More than 500 people gathered for a ribbon-cutting ceremony for the grand opening of TechShop in downtown San Jose.
Carl bass, CEO of Autodesk, used a hot torch to cut the steel plate ribbon at the Saturday debut of TechShop in San Jose. Councilmember’s Sam Liccardo and Pieroluggi Oliverio as well as Tech Shop general manager Mike Catterlin joined Bass for the ceremony.
“San Jose is the geekiest city in the United States, we need to embrace that geekiness,” said Liccardo. “TechShop is a way that all of us are going to be able to get in here and create and build, and certainly celebrate what is so unique here about Silicon Valley.”
Once inside, visitors got tours of the 17,000-square-foot workshop, which houses a machine shop, metal shop, computer lab, and a high-powered water jet. Those who sign up for a membership to TechShop get access to all the shop’s equipment, as well as staff guidance and available lessons.
“Anyone that is a creative individual, anyone that is into building or making, this is the place to be,” said Mick Catterlin, manager of TechShop San Jose.
Steve Bennett of San Jose had been a member for two years at the Menlo Park TechShop prior to the grand opening in San Jose. The company also has locations in San Francisco, Los Angeles, Portland, New York, Detroit and Raleigh, N.C.
“You get to learn and work on tools and equipment you may not have known before or could even afford,” Bennett said.
The TechShop has options for every creative mind, whether it’s a machinist using their high-tech equipment or an artist with a knack for multiple hobbies, such as member Darius B’alexander.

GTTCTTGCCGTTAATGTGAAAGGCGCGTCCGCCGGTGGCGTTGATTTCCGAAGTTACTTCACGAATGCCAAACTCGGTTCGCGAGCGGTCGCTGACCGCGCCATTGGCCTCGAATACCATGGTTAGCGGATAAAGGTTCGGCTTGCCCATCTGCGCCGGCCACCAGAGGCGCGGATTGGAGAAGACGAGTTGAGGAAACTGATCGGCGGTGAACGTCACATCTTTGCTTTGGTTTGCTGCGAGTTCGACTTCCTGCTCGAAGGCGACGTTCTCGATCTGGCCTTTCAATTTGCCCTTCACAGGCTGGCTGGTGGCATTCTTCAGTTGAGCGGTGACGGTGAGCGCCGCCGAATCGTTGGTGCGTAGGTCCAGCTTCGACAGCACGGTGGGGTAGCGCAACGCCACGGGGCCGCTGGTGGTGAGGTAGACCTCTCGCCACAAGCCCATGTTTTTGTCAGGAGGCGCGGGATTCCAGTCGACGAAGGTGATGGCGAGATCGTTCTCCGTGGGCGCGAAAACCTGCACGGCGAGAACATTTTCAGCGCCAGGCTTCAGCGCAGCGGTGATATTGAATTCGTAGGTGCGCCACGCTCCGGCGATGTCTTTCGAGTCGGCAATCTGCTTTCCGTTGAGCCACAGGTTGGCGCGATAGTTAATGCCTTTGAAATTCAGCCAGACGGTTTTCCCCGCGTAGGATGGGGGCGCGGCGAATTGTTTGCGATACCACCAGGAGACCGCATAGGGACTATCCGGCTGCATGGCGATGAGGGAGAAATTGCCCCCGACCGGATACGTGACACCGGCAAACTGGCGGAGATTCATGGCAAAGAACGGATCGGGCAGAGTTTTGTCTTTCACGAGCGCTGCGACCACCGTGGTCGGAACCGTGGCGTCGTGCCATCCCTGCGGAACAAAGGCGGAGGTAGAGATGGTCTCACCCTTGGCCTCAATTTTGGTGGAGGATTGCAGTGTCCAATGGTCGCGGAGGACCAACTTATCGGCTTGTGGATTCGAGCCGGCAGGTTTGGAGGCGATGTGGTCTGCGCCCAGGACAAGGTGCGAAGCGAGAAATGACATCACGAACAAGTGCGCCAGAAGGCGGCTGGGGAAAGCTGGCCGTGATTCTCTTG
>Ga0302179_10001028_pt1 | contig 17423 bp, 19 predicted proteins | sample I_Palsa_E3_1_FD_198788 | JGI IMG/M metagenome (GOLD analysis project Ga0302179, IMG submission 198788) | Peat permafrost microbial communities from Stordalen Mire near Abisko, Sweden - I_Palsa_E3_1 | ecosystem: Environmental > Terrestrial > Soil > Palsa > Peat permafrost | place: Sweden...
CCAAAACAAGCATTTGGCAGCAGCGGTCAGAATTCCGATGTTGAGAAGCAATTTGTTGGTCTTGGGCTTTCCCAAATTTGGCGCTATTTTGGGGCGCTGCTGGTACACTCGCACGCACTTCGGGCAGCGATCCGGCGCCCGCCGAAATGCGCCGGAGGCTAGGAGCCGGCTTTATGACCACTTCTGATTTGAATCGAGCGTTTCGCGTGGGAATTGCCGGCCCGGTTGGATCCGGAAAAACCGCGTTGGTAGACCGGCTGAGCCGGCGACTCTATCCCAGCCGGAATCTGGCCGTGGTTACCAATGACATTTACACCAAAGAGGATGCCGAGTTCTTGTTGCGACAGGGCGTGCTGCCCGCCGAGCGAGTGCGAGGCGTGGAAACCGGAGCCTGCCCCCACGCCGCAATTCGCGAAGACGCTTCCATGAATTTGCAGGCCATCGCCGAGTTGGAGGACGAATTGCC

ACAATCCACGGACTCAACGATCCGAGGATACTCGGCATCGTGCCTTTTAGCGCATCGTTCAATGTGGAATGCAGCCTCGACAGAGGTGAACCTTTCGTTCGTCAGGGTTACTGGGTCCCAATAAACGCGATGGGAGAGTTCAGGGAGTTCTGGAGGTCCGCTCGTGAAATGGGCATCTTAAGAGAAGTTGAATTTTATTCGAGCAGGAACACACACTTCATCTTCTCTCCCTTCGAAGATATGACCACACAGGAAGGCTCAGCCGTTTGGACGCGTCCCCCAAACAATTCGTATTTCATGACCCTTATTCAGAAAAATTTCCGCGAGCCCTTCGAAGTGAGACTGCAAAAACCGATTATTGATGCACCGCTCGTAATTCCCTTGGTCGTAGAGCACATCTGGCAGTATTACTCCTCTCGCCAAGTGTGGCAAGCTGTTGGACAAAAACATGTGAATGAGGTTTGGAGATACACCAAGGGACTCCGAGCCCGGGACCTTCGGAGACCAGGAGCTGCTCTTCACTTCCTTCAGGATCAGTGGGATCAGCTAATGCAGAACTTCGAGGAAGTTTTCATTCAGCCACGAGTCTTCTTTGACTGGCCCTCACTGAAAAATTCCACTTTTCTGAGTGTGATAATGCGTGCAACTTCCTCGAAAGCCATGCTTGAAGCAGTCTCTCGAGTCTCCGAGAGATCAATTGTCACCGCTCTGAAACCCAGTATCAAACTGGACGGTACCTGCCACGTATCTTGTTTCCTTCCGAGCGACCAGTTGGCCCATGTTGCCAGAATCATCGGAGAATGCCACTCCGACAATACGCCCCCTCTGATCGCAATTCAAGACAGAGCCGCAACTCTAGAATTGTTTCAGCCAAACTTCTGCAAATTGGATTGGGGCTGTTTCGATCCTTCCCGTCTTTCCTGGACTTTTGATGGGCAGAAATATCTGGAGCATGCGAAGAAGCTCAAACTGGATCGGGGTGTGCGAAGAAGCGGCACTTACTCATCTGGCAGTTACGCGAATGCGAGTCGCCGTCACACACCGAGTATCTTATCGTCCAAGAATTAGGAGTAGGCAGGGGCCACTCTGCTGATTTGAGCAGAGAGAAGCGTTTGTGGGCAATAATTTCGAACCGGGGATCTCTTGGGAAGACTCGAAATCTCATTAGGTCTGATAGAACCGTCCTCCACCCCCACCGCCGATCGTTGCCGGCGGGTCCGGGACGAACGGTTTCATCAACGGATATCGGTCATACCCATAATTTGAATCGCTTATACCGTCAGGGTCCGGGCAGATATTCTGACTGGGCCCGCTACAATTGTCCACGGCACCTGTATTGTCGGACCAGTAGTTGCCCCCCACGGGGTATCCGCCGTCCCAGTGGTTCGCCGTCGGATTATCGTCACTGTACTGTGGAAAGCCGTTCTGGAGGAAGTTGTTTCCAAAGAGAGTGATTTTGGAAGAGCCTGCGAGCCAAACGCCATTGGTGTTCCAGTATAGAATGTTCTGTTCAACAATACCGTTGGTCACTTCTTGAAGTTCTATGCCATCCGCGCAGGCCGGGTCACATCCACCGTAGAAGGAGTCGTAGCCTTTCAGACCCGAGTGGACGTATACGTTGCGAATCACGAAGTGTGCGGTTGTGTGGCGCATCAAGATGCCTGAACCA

“I love TechShop,” said B’alexander, “I am mainly an artist; I can do everything here and I particularly enjoy the abundance of equipment and skills you can gain.”
B’alexander also mentioned he is anxious to play with the water jet machine, yet isn’t entirely sure what he would use it for.
Robert Thomas, who described himself as one of TechShop’s longest running employees, said he grew up in a garage environment being creative and tinkering; having a TechShop, he said, is the ultimate garage.
In addition to the TechShop, visitors to the opening event were treated to 30-foot fountains of soda from the crew at EepyBird. Fritz Grobe and Stephen Voltz, stars of the Youtube sensation of Coke and Mentos fountains, recreated their spectacle with a 108 diet Coke bottle fountain in front of the TechShop on South Second Street.
“You guys are so lucky,” said Voltz to the audience outside TechShop, “We are so jealous you guys get a TechShop, while we get soaked in Diet Coke.”
Food carts from movable fest as well as vendors from Makers Faire were also present for the grand opening, fitting to the DIY theme of the day.